• It’s likely that Pope/Jones and Bryant/Theodore cancel each other out meaning the game will be decided by the supporting casts. Kilicli could be that guy for West Virginia while Seton Hall will look to Edwin and/or Cosby to make a winning impact. Edwin had an awful game against Syracuse but he should rebound nicely in front of the home folks and a less imposing front line. These teams have played five overtime games between them and another could be in the offing here. West Virginia is probably the better team but the Hall playing at home evens this contest up. Neither team shoots the ball well from the charity stripe but it’s something that just may decide this game.

#10 Louisville @ #3 Kentucky – 12:00 PM EST Saturday on CBS (*****)

Jones and Company Invite Louisville to Rupp Saturday Afternoon

  • Kentucky has blasted every inferior team it has played this season but the Wildcats have played closer games against Kansas, North Carolina and Indiana. Louisville is the fourth good team Kentucky will see so far, and given the passion in this rivalry, another relatively close game should be expected. The Wildcats are the better team but you can throw rankings and records out in rivalries as bitter as this one. Kentucky must use its superior offensive talent to its advantage, namely Terrence Jones and Doron Lamb. Louisville is highly vulnerable to the deep shot making Lamb a key player. Jones is the best player on the floor and needs to use his versatility to rack up fouls on Louisville’s interior players or step out and knock down a deep ball. Six Kentucky players average double figures and Louisville just can’t match the Wildcats offensively.
  • Where Rick Pitino’s team can match Kentucky is on the defensive end. Louisville’s game plan has to be intense full court defense, making Marquis Teague work for every dribble and every pass. Teague averages 3.2 turnovers per game and Louisville is one of the better teams in the nation at forcing turnovers. Offensively, this is not a typical Pitino team. Louisville doesn’t shoot the three-ball well but Gorgui Dieng, Russ Smith and Kyle Kuric can put the ball in the basket. Unfortunately for the Cardinals, they don’t do it consistently enough to be an offensive force as a team. Peyton Siva has to be the catalyst in this game. The quick Louisville point guard has good vision but must cut down on turnovers. If Kentucky is getting runouts, it’s lights out for Louisville.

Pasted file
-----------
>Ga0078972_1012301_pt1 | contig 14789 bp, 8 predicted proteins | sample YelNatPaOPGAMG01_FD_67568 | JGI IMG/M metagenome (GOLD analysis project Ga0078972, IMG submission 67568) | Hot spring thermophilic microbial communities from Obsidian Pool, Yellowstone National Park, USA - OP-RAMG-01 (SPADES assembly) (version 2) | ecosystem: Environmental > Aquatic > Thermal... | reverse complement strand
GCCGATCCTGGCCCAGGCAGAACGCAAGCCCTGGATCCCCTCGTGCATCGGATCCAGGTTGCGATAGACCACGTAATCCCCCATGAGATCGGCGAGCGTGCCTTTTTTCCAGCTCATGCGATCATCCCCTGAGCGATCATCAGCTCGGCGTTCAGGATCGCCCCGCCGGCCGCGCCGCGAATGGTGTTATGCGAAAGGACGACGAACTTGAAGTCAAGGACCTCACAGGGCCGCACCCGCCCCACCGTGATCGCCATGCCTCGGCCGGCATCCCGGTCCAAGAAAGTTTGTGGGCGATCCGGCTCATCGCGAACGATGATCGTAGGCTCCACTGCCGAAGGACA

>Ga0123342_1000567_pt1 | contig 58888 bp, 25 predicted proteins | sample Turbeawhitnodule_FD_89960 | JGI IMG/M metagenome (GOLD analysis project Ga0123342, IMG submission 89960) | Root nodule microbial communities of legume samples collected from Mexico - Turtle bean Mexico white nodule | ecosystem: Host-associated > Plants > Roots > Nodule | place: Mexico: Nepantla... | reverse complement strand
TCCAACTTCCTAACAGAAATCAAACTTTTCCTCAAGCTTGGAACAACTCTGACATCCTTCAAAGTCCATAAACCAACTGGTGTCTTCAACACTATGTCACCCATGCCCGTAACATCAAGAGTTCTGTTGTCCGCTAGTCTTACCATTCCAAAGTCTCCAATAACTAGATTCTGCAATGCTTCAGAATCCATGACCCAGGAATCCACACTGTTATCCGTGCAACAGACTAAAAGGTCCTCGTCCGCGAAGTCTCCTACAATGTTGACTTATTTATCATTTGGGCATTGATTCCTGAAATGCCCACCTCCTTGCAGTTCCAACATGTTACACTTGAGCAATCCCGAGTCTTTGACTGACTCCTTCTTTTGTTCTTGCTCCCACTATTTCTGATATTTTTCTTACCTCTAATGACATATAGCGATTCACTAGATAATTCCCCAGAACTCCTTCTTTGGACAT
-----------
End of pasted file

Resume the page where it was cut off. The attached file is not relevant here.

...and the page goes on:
• It’ll be hard for Louisville to score points on the road against the elite Kentucky defense but the Cardinals can force turnovers and get easy buckets. Both coaches don’t mind speeding up the game but that would favor John Calipari in this particular matchup. Pitino has to design a game plan that adeptly probes the Kentucky defense and gets quality shots. Siva is the key to execute that, plus the Cardinals must crash the boards and get second chance opportunities. That’s easier said than done against Jones and Anthony Davis. Davis has the potential to neutralize Dieng and anyone else who dares enter the paint for Louisville. The Cardinals will defend but they simply lack the offensive firepower needed to win this game at Rupp. We would be surprised if Kentucky loses at home for the first time under Calipari but this will be a fun game to watch regardless.
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Pac-12 Morning Five: 12.30.11 Edition

Posted by AMurawa on December 30th, 2011

  1. Opening night in conference play was an exciting one, so let’s jump right into it with the game of the night, where Stanford held off UCLA, needing a Josh Huestis block of an attempt by Lazeric Jones to preserve a 60-59 victory. After giving up the first four points of the game, Stanford bounced back with a 15-2 run and never again trailed, although UCLA had multiple attempts to regain the lead in the second half. Jones led the charge for the Bruins, reeling off a career-high 26 points, but it was a couple of threes by Stanford freshman Chasson Randle wrapped around another three by sophomore Anthony Brown that broke a late tie and gave Stanford a five-point lead with five minutes to play. Randle had struggled on the night, hitting just one of his ten other attempts from the field and getting exposed on the UCLA pick and roll throughout the evening, but came up big down the stretch. Prior to the game, Stanford head coach Johnny Dawkins announced that junior guard Gabe Harris would miss the rest of the season after having surgery on his injured right knee. Harris had been averaging over 13 minutes per game off the bench.